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Setting the parameters – Hussain Haqqani

Courtesy: Geo News
By Hussain Haqqani

Politicians who are willing to recognise their weaknesses will likely be the ones who do not inflict their weaknesses on the nation

Representational image for politics, power, law and history -

In the 2016 US presidential elections, libertarian conservative satirist P J O’Rourke explained his decision to vote for Democratic Party candidate Hilary Clinton with the words, “She’s wrong about absolutely everything, but she’s wrong within normal parameters.”

O’Rourke’s ideology may have been closer to that of the Republican Party but his idea of what is and is not normal for a politician made him turn his back on his preferred party’s candidate.

Reading this anecdote made me wonder if some Pakistanis, too, felt the same way. Politics in every country has a parameter of normalcy — what should or should not be done. Some politicians may have views or ideas that we do not agree with. But their behaviour falls within the parameters of normalcy.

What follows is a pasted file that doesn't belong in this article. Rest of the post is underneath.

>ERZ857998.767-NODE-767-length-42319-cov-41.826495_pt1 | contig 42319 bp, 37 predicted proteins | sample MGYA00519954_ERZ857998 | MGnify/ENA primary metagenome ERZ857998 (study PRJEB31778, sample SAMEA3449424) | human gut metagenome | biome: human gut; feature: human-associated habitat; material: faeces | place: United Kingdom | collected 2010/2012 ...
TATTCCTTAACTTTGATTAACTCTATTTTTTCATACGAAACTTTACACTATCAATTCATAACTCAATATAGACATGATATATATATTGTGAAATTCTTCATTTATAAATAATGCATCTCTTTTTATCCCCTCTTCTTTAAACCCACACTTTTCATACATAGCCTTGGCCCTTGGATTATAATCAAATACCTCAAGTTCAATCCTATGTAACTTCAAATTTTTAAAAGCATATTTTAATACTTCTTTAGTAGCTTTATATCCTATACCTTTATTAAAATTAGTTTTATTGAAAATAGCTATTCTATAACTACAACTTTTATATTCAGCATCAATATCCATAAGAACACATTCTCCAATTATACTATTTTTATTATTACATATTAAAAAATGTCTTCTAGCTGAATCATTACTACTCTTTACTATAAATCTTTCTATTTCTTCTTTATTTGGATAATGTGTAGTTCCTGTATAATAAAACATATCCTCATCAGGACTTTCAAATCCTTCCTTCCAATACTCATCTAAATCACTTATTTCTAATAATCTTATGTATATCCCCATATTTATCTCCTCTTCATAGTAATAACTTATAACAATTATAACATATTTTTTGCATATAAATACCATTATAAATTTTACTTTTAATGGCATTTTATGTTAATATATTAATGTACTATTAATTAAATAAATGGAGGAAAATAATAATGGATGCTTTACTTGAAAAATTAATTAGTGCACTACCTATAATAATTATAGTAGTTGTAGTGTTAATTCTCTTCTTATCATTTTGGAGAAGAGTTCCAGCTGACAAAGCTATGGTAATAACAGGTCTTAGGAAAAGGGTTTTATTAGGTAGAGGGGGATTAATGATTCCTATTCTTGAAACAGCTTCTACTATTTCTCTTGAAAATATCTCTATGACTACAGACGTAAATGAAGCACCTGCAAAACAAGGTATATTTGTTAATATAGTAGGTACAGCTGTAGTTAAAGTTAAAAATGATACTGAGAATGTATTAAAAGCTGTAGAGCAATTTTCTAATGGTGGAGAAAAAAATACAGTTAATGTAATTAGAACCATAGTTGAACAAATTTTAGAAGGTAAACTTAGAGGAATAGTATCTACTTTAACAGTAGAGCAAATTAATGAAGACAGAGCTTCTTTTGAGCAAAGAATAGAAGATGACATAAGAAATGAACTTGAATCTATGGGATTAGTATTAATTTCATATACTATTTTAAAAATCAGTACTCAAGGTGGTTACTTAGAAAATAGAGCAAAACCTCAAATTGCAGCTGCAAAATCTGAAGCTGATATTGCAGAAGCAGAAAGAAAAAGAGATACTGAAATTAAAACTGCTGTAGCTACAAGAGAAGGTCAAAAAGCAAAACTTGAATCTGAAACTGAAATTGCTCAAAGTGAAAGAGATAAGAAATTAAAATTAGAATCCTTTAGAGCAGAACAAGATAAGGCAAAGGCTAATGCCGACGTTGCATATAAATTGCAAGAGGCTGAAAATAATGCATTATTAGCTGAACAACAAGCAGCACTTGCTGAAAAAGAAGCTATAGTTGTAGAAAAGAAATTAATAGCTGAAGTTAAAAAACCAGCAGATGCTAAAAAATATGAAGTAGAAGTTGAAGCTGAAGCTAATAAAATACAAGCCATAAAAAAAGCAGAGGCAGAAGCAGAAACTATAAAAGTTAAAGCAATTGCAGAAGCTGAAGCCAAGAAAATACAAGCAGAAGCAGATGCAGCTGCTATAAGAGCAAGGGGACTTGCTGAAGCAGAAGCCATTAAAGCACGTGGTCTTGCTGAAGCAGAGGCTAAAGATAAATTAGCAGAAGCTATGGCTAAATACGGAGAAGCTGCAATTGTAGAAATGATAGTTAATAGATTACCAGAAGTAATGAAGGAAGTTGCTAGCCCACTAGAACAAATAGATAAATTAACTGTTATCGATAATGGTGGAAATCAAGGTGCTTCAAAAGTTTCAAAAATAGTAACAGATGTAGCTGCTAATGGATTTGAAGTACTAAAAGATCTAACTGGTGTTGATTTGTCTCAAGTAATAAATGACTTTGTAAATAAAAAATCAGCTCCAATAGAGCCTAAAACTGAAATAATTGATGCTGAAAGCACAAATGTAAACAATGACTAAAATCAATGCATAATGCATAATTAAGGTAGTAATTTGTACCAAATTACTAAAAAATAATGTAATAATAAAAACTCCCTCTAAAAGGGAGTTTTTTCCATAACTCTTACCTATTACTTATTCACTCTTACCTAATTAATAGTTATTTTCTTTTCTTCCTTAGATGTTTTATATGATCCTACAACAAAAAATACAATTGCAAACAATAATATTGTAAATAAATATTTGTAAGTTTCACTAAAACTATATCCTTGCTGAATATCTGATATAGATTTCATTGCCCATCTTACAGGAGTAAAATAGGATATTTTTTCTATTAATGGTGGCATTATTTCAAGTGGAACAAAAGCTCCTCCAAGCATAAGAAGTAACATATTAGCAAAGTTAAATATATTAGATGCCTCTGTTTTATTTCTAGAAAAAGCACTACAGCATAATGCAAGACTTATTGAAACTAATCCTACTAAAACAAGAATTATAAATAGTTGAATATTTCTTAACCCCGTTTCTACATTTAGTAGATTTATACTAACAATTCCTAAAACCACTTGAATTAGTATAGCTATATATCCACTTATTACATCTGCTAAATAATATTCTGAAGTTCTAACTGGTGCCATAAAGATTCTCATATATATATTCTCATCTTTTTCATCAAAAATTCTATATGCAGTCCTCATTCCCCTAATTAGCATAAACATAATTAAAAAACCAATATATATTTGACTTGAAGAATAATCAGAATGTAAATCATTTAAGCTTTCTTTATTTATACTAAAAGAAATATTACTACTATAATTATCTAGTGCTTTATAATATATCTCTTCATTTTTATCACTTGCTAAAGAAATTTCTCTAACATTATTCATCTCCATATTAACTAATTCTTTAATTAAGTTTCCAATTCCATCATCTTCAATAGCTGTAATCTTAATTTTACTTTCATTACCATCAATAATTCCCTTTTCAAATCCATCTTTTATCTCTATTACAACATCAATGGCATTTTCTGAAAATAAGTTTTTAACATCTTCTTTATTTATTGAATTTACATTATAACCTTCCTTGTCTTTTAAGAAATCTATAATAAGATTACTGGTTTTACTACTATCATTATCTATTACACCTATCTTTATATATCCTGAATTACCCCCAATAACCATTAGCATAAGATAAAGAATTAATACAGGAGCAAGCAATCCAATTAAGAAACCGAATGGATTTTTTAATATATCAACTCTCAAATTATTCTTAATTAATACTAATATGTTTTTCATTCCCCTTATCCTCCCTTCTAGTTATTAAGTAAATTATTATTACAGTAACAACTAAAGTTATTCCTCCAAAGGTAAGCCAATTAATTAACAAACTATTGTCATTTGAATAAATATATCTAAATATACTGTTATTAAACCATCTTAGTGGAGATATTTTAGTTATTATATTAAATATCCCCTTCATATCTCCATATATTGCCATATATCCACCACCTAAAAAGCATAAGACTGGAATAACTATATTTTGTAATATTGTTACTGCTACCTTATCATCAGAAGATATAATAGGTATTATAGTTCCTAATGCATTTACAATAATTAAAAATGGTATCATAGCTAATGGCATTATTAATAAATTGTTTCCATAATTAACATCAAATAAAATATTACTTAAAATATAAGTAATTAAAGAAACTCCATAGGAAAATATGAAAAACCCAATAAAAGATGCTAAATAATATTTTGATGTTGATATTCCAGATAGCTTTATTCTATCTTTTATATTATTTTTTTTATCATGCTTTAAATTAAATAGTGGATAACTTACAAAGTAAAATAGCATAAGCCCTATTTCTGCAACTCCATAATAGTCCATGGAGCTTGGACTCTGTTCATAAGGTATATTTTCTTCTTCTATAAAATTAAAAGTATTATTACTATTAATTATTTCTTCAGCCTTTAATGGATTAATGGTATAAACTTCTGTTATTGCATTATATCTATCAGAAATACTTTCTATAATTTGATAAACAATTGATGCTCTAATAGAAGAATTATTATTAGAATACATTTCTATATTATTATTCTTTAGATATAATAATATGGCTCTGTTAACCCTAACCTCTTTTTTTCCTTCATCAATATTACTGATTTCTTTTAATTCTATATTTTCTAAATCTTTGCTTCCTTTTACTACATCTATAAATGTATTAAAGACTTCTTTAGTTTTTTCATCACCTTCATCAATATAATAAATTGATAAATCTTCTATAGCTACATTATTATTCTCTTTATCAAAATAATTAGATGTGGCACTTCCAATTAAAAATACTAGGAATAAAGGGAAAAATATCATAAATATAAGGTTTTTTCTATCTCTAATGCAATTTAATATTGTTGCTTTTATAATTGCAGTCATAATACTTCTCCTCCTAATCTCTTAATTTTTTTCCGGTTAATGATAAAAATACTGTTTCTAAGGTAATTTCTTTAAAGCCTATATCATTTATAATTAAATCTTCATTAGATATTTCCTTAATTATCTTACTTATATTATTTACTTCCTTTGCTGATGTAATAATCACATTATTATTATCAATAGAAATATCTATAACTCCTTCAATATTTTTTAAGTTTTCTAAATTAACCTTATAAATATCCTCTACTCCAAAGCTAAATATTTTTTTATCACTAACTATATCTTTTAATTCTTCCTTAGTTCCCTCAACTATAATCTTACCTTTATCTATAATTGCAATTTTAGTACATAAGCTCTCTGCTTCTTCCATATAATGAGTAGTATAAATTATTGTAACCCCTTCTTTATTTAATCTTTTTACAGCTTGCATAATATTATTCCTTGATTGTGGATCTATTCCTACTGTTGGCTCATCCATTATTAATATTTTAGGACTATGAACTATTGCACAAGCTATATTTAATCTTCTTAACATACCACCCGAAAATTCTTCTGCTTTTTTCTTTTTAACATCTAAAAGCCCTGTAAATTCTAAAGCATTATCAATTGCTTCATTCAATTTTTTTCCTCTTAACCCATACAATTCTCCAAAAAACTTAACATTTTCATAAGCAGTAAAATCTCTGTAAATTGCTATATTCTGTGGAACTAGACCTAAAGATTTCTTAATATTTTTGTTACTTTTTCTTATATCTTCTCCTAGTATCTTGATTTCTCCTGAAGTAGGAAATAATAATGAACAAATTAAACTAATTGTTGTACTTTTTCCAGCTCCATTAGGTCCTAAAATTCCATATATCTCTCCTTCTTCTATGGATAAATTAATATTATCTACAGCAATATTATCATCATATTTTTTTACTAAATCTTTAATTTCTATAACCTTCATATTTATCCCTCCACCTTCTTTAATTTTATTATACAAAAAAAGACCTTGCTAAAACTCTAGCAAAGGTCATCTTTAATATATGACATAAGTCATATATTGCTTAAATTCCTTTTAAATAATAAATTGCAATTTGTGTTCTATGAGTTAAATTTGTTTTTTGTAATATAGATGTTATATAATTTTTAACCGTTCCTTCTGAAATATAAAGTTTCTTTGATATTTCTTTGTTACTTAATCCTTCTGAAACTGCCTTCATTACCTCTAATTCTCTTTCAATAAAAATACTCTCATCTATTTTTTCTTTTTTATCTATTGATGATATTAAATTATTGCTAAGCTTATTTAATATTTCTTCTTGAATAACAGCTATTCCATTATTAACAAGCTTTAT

Professional politicians often tend to respect these parameters. Celebrities hoping to tap frustration and unhappiness with professional politicians enter politics with bombast, threats, and actions that simply do not conform to their country’s political norms.

Do parameters of normal behaviour even exist in Pakistan? And in the absence of such parameters, can electoral democracy function effectively? When the country is not under direct military rule, Pakistan’s political system works in four almost predictable stages.

In stage one, a politician is elected in an election that his/her opponents consider manipulated. In stage two, that leader is dismissed or removed from office, followed by stage three, when he/she is disqualified from a future election. Stage four arrives when the once popular, elected leader is arrested and charged with assorted crimes.

Even in this cycle of elect-dismiss-disqualify-arrest, politicians can behave in a way that enables them to return to power. For those who disagree with them, that would amount to being wrong within normal parameters. But a celebrity outsider might see his “overwhelming popularity” as a way to overthrow the existing political order. This decision to act outside the parameters of normalcy has the potential to energise fans and cult-like supporters of anti-establishment politicians. But it also puts off many who do not like upheavals.

The common person usually prefers improvements in his/her life without mayhem. That, more than anything, is the reason why disruptive politicians fail after the subsiding of their initial shock value. Given the penchant of many in Pakistan for revolutionary rhetoric, it is important to remind people why revolutions are few and far between. Getting the vast majority of people to risk stability for some utopia is never easy.